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Birdseed Days

If you’re going to put a bird feeder outside now that winter is officially here, you have to keep it filled with seed.

That would seem like a no-brainer, but you’d be surprised how many people put out a feeder and then don’t bother to refill it when it is empty.

Many put feeders way up in a tree, requiring a ladder to reach it, and then don’t want to bother when it is cold or after it has snowed. Many lose interest or get too busy or don’t think it’s important.

Believe me, it is very important to the birds. 

Luckily, most people who keep a feeder keep it filled. But are they careful about what they fill it with?

I admit to buying cheap birdseed when I first started keeping a feeder. I bought millet - oh, the shame - and wondered why I was drawing a lot of sparrows when I wanted chickadees and cardinals.

Somewhere along the line I read that if you want the greatest variety of birds - the most bang for your buck, if you will - buy black-oil sunflower seed because it provides the fat content a bird needs when it gets cold and regular food sources are gone.

Even then, when I would get sunflower seed I would go somewhere I could get a large bag cheap.

One Saturday I drove over to Scherman Hoffman to do some birding and found a lot of cars parked in the upper lot (the ONLY lot, which shows how long ago that was) getting bags of seed brought to their cars. When I finally got a parking space I discovered one of those cars belonged to one of my friends who, being a NJ Audubon member, always got her seed there during the “Field to Fundraiser” birdseed sale days.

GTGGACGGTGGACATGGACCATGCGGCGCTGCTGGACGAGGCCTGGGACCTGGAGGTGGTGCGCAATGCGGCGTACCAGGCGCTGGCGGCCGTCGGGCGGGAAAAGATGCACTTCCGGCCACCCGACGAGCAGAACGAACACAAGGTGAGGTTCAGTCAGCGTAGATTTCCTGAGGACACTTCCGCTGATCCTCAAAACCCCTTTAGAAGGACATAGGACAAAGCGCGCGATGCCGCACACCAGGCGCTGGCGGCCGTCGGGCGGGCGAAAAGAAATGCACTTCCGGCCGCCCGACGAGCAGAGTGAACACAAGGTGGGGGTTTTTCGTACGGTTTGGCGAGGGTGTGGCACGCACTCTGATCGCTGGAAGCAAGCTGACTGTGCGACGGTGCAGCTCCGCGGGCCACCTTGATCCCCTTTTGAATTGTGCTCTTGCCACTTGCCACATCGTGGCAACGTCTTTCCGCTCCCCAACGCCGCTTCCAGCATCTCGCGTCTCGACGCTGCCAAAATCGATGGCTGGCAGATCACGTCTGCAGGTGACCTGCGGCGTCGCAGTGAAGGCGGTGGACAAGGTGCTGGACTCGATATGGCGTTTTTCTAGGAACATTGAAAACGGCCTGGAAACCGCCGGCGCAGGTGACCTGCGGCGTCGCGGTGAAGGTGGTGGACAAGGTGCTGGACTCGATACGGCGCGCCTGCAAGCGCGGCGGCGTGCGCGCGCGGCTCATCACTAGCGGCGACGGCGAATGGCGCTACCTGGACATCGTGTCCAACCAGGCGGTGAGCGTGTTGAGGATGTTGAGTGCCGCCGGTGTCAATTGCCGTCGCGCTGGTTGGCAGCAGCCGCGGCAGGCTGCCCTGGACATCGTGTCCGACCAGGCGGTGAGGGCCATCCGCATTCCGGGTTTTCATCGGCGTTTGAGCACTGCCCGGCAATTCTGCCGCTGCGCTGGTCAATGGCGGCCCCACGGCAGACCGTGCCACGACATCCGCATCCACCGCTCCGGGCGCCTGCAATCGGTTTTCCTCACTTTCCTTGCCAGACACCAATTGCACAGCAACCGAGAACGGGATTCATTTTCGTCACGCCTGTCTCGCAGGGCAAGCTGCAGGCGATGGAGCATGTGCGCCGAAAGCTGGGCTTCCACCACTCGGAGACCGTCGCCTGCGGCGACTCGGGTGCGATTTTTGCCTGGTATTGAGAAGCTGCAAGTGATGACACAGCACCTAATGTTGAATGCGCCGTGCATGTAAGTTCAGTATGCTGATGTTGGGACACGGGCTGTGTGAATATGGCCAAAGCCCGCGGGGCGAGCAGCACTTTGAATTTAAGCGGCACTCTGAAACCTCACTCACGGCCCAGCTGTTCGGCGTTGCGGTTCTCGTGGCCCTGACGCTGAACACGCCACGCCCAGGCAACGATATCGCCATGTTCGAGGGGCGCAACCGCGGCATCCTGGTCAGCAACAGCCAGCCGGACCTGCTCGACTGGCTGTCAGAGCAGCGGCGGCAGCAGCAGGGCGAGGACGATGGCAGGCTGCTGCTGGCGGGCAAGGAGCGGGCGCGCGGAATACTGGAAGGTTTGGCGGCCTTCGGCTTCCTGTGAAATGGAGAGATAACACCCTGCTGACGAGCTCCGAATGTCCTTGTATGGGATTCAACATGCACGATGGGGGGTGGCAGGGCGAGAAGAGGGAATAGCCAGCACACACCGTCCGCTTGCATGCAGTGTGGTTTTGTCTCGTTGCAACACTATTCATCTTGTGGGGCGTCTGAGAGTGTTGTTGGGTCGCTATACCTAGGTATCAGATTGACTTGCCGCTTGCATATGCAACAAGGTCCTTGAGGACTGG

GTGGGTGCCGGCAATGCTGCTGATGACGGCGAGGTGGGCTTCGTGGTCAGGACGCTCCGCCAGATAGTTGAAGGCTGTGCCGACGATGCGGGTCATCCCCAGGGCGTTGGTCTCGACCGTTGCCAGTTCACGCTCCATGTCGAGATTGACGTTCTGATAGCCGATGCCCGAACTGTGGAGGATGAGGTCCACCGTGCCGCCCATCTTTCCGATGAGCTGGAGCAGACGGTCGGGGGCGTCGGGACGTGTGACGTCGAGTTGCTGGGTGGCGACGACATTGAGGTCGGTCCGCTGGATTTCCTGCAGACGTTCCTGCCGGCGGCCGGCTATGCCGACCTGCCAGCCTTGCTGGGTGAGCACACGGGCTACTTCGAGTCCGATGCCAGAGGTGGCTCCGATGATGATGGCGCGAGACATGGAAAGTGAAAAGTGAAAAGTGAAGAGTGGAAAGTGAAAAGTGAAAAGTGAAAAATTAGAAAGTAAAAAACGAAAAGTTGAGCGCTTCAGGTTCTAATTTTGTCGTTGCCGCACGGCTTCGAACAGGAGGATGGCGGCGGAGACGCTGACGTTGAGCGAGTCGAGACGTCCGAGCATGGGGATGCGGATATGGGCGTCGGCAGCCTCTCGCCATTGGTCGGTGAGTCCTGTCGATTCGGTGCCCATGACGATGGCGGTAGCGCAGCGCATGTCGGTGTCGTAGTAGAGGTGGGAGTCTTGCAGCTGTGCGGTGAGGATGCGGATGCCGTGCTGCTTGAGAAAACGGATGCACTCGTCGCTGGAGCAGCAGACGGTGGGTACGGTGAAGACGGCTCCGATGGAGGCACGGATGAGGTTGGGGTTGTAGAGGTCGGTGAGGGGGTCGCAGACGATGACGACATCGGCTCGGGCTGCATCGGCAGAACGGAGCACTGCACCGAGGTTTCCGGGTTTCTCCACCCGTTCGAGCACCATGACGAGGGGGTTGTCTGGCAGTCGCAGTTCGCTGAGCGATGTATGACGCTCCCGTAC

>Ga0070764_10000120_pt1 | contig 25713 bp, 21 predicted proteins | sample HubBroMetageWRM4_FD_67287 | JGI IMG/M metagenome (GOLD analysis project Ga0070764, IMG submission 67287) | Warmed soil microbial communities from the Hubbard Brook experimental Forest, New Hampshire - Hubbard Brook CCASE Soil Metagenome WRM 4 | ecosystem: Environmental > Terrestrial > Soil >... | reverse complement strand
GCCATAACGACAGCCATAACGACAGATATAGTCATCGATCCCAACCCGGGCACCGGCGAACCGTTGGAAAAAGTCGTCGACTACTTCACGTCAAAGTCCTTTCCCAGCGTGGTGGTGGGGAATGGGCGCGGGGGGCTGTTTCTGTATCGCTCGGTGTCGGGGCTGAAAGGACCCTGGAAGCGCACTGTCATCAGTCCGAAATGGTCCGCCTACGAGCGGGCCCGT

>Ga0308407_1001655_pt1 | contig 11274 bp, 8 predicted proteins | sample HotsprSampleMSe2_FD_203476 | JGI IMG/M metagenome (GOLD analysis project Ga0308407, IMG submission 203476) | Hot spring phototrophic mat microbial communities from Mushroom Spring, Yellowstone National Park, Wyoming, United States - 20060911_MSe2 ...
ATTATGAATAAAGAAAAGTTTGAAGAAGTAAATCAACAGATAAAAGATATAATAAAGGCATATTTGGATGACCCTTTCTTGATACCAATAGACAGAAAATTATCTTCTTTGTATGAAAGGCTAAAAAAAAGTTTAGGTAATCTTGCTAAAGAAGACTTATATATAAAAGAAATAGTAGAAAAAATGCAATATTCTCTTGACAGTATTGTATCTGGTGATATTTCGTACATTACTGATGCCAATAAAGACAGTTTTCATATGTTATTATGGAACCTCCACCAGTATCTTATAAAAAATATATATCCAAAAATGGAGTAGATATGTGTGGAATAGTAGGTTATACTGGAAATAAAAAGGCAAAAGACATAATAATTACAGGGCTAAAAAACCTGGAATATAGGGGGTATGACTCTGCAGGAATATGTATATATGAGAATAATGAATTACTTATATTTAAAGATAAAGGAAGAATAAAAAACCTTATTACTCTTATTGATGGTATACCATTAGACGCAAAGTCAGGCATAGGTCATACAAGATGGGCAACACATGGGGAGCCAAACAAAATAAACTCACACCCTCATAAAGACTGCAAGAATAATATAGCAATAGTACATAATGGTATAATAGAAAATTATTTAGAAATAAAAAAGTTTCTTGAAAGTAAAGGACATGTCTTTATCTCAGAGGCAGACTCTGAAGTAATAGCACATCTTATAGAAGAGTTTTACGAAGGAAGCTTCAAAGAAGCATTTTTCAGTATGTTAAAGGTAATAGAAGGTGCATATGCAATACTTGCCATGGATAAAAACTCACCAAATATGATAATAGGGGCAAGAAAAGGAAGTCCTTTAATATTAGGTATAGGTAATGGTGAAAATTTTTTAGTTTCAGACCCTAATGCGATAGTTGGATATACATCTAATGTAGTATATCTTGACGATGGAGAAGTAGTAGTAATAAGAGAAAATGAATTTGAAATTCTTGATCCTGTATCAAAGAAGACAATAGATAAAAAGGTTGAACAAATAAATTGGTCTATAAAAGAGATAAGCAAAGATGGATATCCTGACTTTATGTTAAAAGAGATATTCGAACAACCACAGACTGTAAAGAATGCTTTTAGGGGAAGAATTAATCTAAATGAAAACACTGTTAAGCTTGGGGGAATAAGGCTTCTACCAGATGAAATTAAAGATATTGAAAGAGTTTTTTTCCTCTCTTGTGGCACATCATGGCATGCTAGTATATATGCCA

It’s easy to see why this particular seed would be so popular. You can buy 10-, 20- or 50-lb bags of it. It is grown in New Jersey, by New Jersey farmers. Unlike the stuff I’d been getting, it was fresher and bagged in recyclable paper rather than plastic. chickadee1

Buying bags of sunflower seed - nyjer, cracked corn and varieties of suet are also for sale - through NJ Audubon’s Supports Agricultural Viability and the Environment (SAVE) program raises money for NJ Audubon and helps keep local farmers in business while growing some crops that also support birdlife. You can read more about the program here.

Since I am one of those who tries to get my family local, healthier food when I can, it seemed like a good idea to feed the birds the same way and do some greater good. 

The seed is sold at all the NJ Audubon centers and some retailers. You don’t have to wait for the next sale to get the seed - I frequently tax the patience and strength of the Scherman Hoffman staff (even director Mike Anderson!) going in for 50-lb. bags at odd times when I suddenly realize I have less seed than I thought.

You even get a discount if you belong to NJ Audubon. Even better, the birds love the seed and come back for more, like this chickadee above..

Seems like a win-win all around. 

Margo D. Beller

S.A.V.E. brand Jersey-Grown Black Oil Sunflower Seed and Jersey-Grown Wood bluebird boxes and hopper feeders are available at NJ Audubon Nature Stores and selected independent retailers. Click the link above for more information.

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